Cut, Copy, Paste

02 July 2007 Cover story
Usha Raman

Plagiarism – the intentional or unintentional use of material from another source without acknowledgment – has become a “rot” that has set into Indian society, especially into the educational system. While this happens more often than not because of the ease of the process of copy-pasting from the Internet, or due to lack to time, or because it is just easier to use someone else’s work than spend time and energy creating your own, it is also because children often just don’t realise that it is not the right thing to do. We consider how teachers can deal with his culture of plagiarism.

You open the first project file, slick and sharp in its clear plastic cover and blue spine, with a beautifully illustrated cover. “This child has certainly taken a lot of trouble over her work!” you think. You sit back and begin to read, expecting the content to live up to the promise of the packaging. And indeed it does. The sentences indicate a fluency that amazes you, the ideas expressed with clarity and elegance. You’re impressed. Paragraph after paragraph of perfectly formed ideas, building an argument that wins the day. You give the project top marks, then turn to check the name on the cover as you enter the marks into your register. Hmm…strange, this child never showed this much potential before.

On a hunch, you type a random paragraph from this project into the Google search bar on your computer screen and voila! an entire paper on precisely the topic you had assigned. With a few changes here and there, this is the project you had just graded, word for word.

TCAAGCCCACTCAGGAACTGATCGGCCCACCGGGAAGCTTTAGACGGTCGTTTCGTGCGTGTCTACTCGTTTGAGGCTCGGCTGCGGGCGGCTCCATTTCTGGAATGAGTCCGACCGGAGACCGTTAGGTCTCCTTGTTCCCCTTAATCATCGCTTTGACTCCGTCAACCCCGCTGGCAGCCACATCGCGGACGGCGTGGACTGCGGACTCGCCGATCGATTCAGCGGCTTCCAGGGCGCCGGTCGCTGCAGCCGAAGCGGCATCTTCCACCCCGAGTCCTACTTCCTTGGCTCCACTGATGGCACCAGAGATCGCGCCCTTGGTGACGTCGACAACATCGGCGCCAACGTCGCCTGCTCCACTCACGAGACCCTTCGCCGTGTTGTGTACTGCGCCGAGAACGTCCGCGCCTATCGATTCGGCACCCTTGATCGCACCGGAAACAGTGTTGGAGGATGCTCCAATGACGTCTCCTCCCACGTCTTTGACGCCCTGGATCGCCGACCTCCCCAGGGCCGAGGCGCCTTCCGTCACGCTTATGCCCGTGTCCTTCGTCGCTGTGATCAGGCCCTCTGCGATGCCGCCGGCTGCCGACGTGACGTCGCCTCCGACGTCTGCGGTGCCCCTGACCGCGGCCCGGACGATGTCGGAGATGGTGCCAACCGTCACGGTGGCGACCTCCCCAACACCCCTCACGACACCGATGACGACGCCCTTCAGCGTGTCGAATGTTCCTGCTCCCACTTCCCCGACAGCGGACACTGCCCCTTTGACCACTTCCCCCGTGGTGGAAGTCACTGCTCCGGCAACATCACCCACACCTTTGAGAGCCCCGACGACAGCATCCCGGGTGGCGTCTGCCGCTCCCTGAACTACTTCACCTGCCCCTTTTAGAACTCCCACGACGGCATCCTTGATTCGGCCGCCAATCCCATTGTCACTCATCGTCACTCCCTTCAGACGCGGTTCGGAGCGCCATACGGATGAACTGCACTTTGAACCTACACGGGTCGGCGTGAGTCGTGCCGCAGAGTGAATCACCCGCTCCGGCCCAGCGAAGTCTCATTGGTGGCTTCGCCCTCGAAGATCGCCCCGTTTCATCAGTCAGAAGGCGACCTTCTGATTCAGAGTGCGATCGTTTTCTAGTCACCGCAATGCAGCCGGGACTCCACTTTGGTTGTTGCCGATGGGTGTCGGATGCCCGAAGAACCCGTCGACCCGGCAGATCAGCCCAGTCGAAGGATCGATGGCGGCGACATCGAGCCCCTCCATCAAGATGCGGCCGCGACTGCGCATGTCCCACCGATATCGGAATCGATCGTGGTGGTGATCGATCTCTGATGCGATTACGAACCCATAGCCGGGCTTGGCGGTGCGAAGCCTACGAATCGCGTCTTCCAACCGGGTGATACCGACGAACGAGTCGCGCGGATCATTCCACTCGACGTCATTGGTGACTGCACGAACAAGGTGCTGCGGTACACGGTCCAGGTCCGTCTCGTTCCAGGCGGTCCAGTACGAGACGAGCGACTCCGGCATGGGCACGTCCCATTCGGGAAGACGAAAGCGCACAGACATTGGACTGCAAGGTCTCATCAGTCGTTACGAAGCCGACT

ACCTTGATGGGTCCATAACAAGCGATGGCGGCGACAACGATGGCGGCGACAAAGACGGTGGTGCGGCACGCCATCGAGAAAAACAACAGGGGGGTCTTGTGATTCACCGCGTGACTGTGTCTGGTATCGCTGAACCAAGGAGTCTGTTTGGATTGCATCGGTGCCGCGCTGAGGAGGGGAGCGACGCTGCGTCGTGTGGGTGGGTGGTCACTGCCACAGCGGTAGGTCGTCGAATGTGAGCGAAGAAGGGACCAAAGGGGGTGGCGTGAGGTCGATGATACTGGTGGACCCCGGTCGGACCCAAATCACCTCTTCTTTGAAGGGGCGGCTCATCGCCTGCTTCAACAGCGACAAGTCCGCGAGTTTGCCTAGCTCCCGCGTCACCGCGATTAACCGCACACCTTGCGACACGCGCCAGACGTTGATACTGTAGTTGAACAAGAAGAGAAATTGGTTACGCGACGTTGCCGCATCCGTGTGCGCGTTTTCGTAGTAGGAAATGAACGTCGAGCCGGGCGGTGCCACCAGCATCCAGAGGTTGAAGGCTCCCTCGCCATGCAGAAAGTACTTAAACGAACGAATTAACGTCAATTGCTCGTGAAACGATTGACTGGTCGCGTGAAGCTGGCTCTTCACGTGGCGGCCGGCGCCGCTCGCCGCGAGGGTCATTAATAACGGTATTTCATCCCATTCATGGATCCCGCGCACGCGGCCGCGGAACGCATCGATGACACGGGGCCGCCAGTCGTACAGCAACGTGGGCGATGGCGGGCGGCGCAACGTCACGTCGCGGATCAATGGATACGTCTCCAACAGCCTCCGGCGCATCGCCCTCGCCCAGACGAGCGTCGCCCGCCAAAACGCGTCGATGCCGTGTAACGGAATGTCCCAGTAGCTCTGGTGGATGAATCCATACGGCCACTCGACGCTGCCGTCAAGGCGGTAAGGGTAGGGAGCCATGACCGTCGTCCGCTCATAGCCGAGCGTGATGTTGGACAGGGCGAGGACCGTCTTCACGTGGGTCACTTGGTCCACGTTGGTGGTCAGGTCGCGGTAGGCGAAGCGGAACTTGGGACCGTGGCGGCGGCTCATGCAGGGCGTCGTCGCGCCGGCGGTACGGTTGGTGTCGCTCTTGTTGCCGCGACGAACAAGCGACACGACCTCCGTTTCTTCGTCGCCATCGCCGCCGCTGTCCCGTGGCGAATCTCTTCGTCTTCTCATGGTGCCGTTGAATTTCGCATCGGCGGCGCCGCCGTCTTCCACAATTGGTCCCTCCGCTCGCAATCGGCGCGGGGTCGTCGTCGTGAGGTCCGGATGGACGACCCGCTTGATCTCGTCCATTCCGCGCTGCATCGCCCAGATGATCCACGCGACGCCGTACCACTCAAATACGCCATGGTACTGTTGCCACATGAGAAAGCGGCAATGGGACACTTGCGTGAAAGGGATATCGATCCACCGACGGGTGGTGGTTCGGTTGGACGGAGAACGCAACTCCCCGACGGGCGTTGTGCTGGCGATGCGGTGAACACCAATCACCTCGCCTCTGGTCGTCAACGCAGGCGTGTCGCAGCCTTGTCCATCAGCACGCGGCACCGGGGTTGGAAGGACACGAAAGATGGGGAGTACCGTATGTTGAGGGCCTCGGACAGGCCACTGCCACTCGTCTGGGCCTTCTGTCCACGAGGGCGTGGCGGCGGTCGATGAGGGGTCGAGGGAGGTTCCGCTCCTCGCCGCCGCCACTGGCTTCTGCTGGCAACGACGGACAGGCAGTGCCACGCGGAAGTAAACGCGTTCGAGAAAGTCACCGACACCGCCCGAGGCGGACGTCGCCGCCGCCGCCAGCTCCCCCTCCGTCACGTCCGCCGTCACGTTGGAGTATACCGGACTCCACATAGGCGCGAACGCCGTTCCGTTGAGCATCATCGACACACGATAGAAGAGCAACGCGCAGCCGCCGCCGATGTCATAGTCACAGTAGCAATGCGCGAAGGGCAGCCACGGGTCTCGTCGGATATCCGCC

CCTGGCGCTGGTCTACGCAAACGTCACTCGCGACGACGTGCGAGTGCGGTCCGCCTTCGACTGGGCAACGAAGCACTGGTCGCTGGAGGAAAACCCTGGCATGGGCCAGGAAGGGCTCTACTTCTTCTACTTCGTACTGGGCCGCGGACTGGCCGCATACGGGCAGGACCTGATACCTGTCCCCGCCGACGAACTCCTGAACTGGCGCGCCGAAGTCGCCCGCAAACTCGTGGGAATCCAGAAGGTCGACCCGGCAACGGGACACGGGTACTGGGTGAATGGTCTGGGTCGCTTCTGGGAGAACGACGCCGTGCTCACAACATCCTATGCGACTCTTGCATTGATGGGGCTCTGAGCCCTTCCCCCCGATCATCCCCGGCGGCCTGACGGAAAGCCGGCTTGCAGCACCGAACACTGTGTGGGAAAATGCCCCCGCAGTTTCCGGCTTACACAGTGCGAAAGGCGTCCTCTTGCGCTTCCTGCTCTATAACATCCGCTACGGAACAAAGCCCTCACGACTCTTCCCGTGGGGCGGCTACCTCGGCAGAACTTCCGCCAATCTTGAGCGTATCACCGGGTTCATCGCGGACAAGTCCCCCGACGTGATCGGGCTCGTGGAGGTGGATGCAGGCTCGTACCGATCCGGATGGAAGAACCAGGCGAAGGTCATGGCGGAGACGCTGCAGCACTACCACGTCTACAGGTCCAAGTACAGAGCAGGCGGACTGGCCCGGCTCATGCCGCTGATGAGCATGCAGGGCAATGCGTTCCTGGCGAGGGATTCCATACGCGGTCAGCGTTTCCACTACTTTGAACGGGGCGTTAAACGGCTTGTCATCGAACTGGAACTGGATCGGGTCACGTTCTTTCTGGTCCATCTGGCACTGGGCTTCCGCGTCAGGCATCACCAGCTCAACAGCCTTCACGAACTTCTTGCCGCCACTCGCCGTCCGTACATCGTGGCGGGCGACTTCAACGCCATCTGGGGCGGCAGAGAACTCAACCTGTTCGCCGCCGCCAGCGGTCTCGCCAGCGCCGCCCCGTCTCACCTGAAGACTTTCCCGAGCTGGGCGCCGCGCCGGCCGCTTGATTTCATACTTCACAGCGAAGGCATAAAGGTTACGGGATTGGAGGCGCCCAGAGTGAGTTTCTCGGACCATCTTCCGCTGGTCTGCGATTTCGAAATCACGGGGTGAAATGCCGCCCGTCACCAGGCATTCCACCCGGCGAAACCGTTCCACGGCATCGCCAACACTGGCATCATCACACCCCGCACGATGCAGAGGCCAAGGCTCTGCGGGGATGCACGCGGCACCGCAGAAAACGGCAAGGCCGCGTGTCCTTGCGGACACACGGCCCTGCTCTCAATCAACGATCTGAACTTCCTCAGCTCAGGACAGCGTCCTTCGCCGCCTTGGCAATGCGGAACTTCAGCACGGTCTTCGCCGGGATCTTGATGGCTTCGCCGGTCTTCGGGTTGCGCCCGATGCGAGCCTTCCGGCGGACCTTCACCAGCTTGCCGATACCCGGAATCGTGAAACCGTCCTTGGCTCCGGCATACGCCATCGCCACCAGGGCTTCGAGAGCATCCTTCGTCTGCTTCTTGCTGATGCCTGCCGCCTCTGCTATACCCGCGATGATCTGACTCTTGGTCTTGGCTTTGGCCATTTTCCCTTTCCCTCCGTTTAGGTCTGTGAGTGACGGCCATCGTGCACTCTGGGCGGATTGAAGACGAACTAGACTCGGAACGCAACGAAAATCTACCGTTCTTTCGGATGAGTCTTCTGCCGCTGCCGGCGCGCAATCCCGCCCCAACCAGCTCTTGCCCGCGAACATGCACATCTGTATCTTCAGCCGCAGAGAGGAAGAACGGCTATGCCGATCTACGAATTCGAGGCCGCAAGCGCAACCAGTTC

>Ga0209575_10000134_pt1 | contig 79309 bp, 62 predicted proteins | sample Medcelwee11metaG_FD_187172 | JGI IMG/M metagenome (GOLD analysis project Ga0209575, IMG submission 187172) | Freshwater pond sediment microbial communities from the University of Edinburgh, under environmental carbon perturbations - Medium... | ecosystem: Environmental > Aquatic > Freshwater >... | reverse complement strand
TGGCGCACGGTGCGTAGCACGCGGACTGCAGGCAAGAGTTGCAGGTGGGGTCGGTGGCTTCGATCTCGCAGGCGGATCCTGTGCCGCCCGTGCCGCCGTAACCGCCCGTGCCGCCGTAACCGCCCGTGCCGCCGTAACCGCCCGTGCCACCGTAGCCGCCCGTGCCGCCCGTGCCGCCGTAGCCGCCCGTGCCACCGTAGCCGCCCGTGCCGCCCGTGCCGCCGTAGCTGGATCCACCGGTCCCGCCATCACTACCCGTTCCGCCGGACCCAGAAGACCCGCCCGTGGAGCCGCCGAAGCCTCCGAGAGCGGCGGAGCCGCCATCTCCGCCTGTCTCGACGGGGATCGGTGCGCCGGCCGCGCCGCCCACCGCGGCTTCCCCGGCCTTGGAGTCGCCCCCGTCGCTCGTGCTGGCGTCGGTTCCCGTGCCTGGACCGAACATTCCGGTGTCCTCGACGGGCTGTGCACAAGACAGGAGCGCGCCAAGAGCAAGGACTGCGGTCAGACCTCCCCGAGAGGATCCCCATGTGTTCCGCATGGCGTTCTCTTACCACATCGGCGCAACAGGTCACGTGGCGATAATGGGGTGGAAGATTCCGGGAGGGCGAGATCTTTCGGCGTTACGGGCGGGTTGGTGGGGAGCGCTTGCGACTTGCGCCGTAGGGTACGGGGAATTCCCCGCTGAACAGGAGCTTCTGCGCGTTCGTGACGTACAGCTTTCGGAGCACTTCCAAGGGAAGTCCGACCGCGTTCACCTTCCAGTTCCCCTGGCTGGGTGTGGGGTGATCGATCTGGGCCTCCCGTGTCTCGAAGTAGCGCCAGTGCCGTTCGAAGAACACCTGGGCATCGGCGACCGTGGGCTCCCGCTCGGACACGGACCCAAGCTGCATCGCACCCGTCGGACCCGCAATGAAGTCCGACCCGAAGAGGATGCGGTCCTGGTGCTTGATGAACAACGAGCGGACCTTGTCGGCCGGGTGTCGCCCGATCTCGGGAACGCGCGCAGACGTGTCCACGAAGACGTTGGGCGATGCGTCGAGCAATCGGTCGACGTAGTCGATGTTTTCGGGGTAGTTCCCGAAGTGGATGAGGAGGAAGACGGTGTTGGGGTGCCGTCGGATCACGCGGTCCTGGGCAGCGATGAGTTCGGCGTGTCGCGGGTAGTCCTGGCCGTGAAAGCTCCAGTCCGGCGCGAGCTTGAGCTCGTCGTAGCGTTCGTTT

Such a scenario is becoming increasingly common, with a number of children in urban schools having easy access to readily packaged information on the Internet. It’s easy to copy and paste text, often images as well, and simply turn it as your own work, most often, with no acknowledgments made. Sometimes, a sloppily put together list of web sites (with incomplete addresses) serves as a reference list but it is never clear what extent of information was just lifted straight off those sites and how much of the paper is the student’s own analysis or insight. Of course, copying is not restricted to material off the Net; it can just as easily (though with slightly more labour) be done from a book in the library, a report taken from a family member or friend, or a project submitted by another child in another school.

Plagiarism – the intentional or unintentional usage of material from another source without acknowledgment – has become what one blogger (“Sunil”) calls a “rot” that has set into Indian society, especially into the educational system. Students at all levels think nothing of using ideas and words without citing the source, often not even noting it for their own records. While this happens more often than not because of the ease of the process of copy-pasting from the Internet, or due to lack to time, or because it is just easier to use someone else’s work than spend time and energy creating your own, it is also because children often just don’t realise that it is not the right thing to do. No one has sat them down and explained what intellectual and academic honesty mean.

We cannot get away from the Internet. Nor can we escape the fact that there’s so much formation around us; students today have an amazing array of sources to choose from when they begin exploring a topic. They are exposed to a variety of perspectives as well, and if they choose to, they can draw from a whole range of sources, conventional (printed reference sources, subject experts) and unconventional (talk radio, internet sources such as blogs as well as reference sites such as Wikipedia). What we need to ensure is that they understand the fine line between drawing upon other people’s work to build their own ideas, and simply presenting a ready-made analysis as their own.